Social and economic value of protected areas

2 03 2015
© P. Crowley/"mokolabs" via Flickr

© P. Crowley/”mokolabs” via Flickr

I’ve just come across an exceptionally important paper published recently in PLoS Biology by a team of venerable conservation biologists led by the eminent Andy Balmford of the University of Cambridge. My first response was ‘Holy shit’, and now that I contemplate the results further, I can now update that sentiment to ‘Holy shit!’.

Most people reading this blog wouldn’t bother questioning the importance of protected areas for the preservation of biodiversity – for them, it’s a given. While the effectiveness of protected areas globally is highly variable in that regard, there’s little contention among conservationists that we do not yet have enough of them to conserve biodiversity effectively, especially in the oceans that cover some 70% of the planet’s surface.

But that justification isn’t good enough for some people – perhaps even the majority. Even our own myopic, anti-environment political bungler Prime Minister has stated publicly that national parks just ‘lock up‘ areas to the exclusion of much more important things like jobs and income generation. He’s even stated that Australia has ‘too many‘ national parks already, and that timber workers are “the ultimate conservationists“. As I type those words, I can feel the bile accumulating in my throat. Read the rest of this entry »





Earth’s second lung has emphysema

19 02 2015
© WWF

© WWF

Many consider forests as the ‘lungs’ of the planet – the idea that trees and other plants take up carbon and produce oxygen (the carbon and oxygen cycles). If we are to be fair though, the oceans store about 93% of the Earth’s carbon pool (excluding the lithosphere and fossil fuels) and oceanic phytoplankton produces between 50 and 80% of the oxygen in the atmosphere. For comparison, the terrestrial biosphere – including forests – stores only about 5% of the Earth’s carbon, and produces most of the remainder of atmospheric oxygen.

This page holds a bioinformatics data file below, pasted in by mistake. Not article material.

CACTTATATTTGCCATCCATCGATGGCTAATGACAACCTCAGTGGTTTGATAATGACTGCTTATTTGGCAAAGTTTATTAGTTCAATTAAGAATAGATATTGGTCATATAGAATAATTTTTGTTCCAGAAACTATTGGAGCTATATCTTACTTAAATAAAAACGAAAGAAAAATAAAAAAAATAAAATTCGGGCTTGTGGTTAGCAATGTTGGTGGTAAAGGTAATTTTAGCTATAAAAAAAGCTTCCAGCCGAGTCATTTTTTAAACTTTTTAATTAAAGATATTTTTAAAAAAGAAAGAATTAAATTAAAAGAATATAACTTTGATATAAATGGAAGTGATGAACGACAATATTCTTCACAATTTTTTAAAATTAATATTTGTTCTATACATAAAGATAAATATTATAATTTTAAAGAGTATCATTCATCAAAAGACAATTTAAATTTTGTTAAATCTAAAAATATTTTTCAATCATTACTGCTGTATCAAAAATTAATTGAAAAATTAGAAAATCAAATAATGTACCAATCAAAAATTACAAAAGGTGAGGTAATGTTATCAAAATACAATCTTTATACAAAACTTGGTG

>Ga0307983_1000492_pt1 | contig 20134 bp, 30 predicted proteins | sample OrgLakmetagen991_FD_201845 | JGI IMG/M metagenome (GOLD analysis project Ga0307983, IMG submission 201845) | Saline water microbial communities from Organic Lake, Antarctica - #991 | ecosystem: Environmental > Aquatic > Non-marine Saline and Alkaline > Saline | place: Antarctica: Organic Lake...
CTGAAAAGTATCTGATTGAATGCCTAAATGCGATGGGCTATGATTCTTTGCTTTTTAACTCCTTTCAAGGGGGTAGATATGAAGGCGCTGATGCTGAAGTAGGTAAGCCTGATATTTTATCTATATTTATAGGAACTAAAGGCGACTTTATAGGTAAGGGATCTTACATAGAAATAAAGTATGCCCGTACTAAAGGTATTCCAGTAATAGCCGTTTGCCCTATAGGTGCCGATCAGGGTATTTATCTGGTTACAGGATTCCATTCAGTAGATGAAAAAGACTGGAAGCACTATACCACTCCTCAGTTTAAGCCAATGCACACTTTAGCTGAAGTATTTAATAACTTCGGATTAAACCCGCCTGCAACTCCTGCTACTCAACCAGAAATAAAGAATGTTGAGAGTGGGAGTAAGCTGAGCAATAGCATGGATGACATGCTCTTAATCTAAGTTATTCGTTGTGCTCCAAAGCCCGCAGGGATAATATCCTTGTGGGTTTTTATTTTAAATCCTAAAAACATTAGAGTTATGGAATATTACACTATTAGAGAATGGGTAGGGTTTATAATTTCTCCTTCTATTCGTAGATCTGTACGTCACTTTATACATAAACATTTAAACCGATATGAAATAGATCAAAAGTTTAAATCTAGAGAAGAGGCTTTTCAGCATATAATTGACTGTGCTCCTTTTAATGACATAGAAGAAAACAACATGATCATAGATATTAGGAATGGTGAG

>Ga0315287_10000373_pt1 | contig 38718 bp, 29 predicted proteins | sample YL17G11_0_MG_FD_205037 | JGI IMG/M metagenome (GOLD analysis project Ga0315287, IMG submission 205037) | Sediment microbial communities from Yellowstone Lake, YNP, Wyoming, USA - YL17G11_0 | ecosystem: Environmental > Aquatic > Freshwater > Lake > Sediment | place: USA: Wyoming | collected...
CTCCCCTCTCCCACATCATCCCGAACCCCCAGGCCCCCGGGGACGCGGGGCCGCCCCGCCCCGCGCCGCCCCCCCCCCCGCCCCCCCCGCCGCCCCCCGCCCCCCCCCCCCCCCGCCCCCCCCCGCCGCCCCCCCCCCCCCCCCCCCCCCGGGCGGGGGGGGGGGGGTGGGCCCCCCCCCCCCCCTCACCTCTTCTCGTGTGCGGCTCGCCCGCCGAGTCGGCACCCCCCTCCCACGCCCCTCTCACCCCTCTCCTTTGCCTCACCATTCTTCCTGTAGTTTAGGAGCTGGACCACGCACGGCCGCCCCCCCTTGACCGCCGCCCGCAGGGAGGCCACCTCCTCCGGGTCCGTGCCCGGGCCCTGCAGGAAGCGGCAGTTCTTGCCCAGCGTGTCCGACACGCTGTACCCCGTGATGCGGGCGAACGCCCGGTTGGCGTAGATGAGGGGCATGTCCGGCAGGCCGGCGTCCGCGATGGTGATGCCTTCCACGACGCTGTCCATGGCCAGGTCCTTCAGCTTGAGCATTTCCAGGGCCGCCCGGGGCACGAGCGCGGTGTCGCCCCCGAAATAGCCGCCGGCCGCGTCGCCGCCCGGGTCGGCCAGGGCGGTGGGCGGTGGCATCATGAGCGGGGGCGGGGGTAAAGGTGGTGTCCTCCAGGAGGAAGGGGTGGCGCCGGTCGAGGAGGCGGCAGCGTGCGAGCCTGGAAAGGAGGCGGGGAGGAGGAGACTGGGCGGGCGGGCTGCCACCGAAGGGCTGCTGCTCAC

So there’s no denying that the biggest player in these cycles is the ocean, but that’s not the topic of today’s post. Instead, I’m going to focus on the terrestrial biosphere, and in particular, the carbon storage and flux of forests.

Now it’s pretty well established that tropical forests are major players in the terrestrial carbon cycle, with the most accepted estimates of about 55% the terrestrial carbon stock stored therein. The extensive boreal forest, covering most of the northern half of North America, most of Scandinavia and a huge chunk of Russia, comes in globally at about 33%, and temperate forests store most of the remainder.

That is, until now. Read the rest of this entry »





Bill Laurance wins ‘Outstanding Contributions to Conservation’ prize

16 02 2015

ZSL-standard-blackWilliam Laurance, a distinguished research professor at James Cook University in Cairns, has received the most esteemed prize awarded by the renowned Zoological Society of London.

The Society voted unanimously to honour Laurance with its 2015 “Award for Outstanding Contributions to Conservation”, for his longstanding work to save wildlife species and habitats, especially in the world’s imperilled tropical forests.

Laurance was cited as “a leading scientist, a science communicator and an advocate for conservation policy.”

The recognition was immediately applauded by several of Laurance’s colleagues.

“Bill’s passion for conservation is matched only by his hard work, his vision and communication skills,” said professor Thomas Lovejoy, a leading U.S. scientist and former environmental advisor to three US presidents.

“His scientific contributions have been both prescient and catalytic. He is one of the great conservation figures of his time,” said Lovejoy.

Professor Corey Bradshaw of the University of Adelaide added, “Bill is undoubtedly one of the most influential biodiversity scientists of our era.” Read the rest of this entry »





The Abbott-oir survives another day to wreak more environmental havoc

9 02 2015

The Great Red UnderpantsTone Abbott-oir, easily the most environmentally destructive Prime Minister this country has seen in the modern era, has survived the party room spill for a leadership change. Although 39% of his own Fiberal Party MPs voted to dump him, he remains standing (limping) – for now.